Get The Lawnmower Ready For Use – And Protect It From Rusting Out


It's that time of year again – time to put away the snow blower and drag out the lawnmower. Is your lawnmower ready to take on another year of weekly mowing? Here, you'll find a few tips that'll help you get your lawnmower to perform well and survive another season of use and abuse.

Drain the Fluids

It's time to empty the oil and gas that've been sitting in the lawnmower all winter long. If you winterized the lawnmower, then, you'll have a full tank of gas and old oil to get rid of. To do this, you can siphon the fluids out of the tanks, or you can flip the lawnmower upside down and let it run out naturally. The only thing with dumping it over is that you will have to figure out how to catch all of the fluids to keep them from running off into your lawn or staining your driveway.

Layer two large contractor trash bags together. Remove the caps from the oil and gas tanks. Place the trash bags over the motor and wrap them up around the base of the motor. Now, carefully and slowly flip the lawnmower over. Have someone help you hold the lawnmower upside-down so that it's not resting in the fluids that are draining out. Once the fluid is drained, remove the trash bags and turn the lawnmower upright. Get a bucket or jug and cut a hole in the corner of the bags to drain the contents into the bucket or jug – recycle the waste fluids.

Don't refill the fluid yet – you'll want to wait until you're done with everything else first.

Clean and Repair the Deck

Unfortunately, many lawnmowers rust out before the motor quits running. To prevent this, you'll need to give the mower a good cleaning, identify rust, remove the rust, and coat the mower with rust-inhibiting spray paint.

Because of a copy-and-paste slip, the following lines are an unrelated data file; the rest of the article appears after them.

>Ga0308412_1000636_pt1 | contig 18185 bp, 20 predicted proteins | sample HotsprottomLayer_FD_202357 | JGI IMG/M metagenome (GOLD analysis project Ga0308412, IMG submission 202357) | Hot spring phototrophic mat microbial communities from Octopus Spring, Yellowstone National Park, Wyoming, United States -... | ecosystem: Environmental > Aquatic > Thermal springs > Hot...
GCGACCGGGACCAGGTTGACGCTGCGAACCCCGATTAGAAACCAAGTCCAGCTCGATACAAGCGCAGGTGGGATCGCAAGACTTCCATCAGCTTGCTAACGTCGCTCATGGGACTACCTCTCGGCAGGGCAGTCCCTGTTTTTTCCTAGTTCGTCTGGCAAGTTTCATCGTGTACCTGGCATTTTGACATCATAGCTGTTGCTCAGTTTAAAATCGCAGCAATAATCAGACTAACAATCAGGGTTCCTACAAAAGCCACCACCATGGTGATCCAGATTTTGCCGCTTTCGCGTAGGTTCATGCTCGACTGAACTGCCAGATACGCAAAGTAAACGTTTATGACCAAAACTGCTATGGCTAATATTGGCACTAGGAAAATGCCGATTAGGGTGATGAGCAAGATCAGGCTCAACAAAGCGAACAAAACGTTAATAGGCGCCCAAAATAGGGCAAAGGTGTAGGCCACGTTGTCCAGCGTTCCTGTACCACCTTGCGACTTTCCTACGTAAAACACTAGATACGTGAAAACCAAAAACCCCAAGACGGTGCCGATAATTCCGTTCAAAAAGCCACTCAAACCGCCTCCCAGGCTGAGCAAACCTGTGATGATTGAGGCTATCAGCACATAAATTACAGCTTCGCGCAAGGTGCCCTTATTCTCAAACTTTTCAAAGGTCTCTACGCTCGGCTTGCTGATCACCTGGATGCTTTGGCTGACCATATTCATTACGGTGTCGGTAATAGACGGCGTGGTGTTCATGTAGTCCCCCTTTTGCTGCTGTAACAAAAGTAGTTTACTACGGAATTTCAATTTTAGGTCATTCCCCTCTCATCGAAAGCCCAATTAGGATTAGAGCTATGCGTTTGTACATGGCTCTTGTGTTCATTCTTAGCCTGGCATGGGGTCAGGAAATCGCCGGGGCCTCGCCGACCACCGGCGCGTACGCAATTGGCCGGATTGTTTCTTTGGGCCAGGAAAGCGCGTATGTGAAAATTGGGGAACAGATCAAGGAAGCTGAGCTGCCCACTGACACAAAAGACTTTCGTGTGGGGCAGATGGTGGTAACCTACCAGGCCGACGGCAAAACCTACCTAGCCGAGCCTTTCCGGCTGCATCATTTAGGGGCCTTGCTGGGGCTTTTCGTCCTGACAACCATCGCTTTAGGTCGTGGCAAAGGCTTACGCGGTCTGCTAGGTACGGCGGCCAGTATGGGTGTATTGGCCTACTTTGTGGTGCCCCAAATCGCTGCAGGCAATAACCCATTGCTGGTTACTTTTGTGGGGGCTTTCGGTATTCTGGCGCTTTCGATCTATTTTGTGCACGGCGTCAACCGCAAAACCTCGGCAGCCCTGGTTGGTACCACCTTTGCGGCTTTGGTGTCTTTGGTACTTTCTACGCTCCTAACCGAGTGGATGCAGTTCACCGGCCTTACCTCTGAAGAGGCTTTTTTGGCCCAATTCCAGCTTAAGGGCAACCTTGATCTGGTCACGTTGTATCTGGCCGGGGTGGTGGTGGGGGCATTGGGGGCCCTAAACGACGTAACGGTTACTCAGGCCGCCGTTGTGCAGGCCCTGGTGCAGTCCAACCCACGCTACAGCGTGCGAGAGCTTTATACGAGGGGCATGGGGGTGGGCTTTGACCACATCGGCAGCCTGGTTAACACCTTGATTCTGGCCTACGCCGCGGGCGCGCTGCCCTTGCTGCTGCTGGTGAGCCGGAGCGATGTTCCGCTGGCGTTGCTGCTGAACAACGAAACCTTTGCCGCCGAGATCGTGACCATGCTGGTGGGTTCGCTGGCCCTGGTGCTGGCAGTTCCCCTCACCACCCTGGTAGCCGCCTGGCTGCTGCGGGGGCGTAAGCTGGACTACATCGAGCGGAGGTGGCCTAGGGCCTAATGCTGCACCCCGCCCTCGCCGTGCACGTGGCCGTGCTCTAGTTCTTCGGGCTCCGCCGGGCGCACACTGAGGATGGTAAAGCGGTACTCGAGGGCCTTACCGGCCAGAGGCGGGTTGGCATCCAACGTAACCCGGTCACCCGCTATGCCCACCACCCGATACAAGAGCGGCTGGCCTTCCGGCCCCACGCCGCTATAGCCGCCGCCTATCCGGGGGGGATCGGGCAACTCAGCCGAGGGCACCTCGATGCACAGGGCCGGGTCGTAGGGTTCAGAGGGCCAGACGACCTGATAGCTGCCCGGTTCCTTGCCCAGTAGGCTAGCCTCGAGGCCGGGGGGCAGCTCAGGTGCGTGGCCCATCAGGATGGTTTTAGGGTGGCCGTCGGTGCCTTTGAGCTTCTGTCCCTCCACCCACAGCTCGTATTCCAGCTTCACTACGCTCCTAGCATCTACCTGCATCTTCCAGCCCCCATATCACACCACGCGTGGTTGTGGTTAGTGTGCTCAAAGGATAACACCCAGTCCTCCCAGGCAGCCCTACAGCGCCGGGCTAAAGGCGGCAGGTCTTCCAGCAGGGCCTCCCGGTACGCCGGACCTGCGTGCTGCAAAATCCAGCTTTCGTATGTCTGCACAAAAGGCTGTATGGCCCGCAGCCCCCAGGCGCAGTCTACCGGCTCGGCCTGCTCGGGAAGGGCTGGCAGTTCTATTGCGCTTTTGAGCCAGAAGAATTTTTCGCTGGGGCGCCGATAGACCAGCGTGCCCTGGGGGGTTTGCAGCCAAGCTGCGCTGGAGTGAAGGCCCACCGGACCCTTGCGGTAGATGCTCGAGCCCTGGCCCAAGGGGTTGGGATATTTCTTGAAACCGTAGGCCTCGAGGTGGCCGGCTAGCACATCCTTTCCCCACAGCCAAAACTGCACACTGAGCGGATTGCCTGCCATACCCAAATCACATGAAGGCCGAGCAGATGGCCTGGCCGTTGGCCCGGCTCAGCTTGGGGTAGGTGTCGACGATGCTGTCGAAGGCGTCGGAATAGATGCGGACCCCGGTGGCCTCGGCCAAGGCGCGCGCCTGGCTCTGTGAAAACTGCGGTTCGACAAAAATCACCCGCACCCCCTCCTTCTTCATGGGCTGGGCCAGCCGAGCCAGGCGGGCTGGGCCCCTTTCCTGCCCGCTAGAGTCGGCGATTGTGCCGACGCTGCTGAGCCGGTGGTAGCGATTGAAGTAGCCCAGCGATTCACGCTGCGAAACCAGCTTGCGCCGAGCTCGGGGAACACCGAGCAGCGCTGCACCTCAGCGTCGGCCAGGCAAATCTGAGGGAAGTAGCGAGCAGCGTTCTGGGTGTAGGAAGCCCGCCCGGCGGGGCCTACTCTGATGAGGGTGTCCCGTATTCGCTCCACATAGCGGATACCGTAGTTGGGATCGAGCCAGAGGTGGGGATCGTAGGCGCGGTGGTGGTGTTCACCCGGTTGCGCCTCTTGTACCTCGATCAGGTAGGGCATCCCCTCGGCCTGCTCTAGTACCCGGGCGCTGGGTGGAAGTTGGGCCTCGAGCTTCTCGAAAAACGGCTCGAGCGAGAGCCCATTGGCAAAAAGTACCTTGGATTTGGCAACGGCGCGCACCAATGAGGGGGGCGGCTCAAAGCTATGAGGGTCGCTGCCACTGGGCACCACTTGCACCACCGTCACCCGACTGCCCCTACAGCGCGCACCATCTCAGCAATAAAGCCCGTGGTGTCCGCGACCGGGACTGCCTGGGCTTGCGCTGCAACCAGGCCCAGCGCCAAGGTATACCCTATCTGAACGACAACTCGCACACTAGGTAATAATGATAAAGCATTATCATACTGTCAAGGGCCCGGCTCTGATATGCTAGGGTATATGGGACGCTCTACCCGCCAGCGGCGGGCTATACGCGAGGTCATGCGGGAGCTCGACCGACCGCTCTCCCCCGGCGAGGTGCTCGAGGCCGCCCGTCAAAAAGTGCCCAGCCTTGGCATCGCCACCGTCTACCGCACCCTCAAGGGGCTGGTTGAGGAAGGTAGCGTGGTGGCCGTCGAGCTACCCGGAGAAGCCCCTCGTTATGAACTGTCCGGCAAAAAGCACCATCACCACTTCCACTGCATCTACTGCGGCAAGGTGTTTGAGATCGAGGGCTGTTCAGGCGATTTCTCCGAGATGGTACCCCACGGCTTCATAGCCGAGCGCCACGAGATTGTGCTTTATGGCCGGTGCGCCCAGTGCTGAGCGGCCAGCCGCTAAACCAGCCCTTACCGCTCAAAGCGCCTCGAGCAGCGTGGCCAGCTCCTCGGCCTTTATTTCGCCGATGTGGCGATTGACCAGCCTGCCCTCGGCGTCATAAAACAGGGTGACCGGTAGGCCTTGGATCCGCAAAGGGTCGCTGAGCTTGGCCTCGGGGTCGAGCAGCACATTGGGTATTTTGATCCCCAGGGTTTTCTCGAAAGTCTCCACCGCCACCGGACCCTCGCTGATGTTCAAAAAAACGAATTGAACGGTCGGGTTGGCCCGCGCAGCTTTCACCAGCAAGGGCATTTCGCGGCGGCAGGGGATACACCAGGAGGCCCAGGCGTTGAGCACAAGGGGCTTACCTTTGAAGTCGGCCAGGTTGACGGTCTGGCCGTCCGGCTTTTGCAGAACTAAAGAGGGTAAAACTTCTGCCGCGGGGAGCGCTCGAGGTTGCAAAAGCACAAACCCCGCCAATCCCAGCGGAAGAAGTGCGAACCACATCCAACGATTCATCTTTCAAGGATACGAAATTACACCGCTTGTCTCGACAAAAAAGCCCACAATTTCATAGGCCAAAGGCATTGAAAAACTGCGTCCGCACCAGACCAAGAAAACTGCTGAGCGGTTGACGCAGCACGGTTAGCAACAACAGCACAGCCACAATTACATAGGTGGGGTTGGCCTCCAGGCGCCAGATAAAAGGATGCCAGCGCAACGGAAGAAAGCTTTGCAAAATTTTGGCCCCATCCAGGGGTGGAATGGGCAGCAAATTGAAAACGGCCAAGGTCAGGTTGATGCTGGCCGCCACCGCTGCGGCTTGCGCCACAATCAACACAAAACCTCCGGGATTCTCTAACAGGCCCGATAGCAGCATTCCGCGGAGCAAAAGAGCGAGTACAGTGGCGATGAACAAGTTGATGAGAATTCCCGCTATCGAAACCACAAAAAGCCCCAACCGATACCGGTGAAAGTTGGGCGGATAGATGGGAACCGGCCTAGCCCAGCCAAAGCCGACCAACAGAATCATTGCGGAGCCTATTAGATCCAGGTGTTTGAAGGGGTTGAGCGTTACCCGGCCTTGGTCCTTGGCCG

Start with the underside of the deck so that you can position the mower upside down without having to worry about messing up the fresh paint on the top side of the mower.

  • Pressure wash the mower to blast away as much dirt and grass as possible.
  • Once clean, use a wire brush to brush away the rust that has formed.
  • Go over the surface with sandpaper to smooth the finish a bit.
  • Spray the mower with primer, followed by at least three coats of rust inhibitor. Just be sure to wait until each coat has fully dried before applying the next coat.

Repeat this process on the top of the mower deck, but spend more time sanding to give it a smoother, better-looking finish.

If you do this each year, you'll get several years of use out of your lawnmower before you'll need to replace it due to rust damage.


19 April 2019

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When I started focusing a few months ago on finding the right car, I quickly found that my search was going to be a lot more exhaustive than I thought it would be. I found myself combing through lots of different car lots, and it was really overwhelming. Fortunately, I had a few really great friends and family members, and they seemed to know everything about choosing cars. They helped me to sort out which cars would be a good fit for my lifestyle, and which ones I should probably pass on. I learned a lot through the car searching process, and so I made a blog all about finding the vehicle of your dreams.